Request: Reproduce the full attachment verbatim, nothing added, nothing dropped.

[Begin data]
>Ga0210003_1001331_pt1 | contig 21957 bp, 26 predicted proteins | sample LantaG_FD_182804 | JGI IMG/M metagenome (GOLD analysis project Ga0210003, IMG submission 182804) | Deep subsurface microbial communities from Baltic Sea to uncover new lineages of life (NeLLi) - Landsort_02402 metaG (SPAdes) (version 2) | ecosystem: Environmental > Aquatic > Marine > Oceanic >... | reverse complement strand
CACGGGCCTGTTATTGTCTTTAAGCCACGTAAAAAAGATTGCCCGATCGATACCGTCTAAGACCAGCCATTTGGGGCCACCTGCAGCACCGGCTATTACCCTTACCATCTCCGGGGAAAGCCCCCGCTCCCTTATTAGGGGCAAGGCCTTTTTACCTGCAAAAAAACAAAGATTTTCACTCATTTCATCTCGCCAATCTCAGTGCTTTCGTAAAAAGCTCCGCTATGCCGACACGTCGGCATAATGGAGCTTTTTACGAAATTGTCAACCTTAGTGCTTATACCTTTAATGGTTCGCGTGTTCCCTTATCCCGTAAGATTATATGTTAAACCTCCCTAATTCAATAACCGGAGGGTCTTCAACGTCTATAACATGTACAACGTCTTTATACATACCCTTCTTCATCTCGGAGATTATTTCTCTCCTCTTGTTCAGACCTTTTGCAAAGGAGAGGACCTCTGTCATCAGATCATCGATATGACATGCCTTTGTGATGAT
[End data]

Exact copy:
>Ga0210003_1001331_pt1 | contig 21957 bp, 26 predicted proteins | sample LantaG_FD_182804 | JGI IMG/M metagenome (GOLD analysis project Ga0210003, IMG submission 182804) | Deep subsurface microbial communities from Baltic Sea to uncover new lineages of life (NeLLi) - Landsort_02402 metaG (SPAdes) (version 2) | ecosystem: Environmental > Aquatic > Marine > Oceanic >... | reverse complement strand
CACGGGCCTGTTATTGTCTTTAAGCCACGTAAAAAAGATTGCCCGATCGATACCGTCTAAGACCAGCCATTTGGGGCCACCTGCAGCACCGGCTATTACCCTTACCATCTCCGGGGAAAGCCCCCGCTCCCTTATTAGGGGCAAGGCCTTTTTACCTGCAAAAAAACAAAGATTTTCACTCATTTCATCTCGCCAATCTCAGTGCTTTCGTAAAAAGCTCCGCTATGCCGACACGTCGGCATAATGGAGCTTTTTACGAAATTGTCAACCTTAGTGCTTATACCTTTAATGGTTCGCGTGTTCCCTTATCCCGTAAGATTATATGTTAAACCTCCCTAATTCAATAACCGGAGGGTCTTCAACGTCTATAACATGTACAACGTCTTTATACATACCCTTCTTCATCTCGGAGATTATTTCTCTCCTCTTGTTCAGACCTTTTGCAAAGGAGAGGACCTCTGTCATCAGATCATCGATATGACATGCCTTTGTGATGAT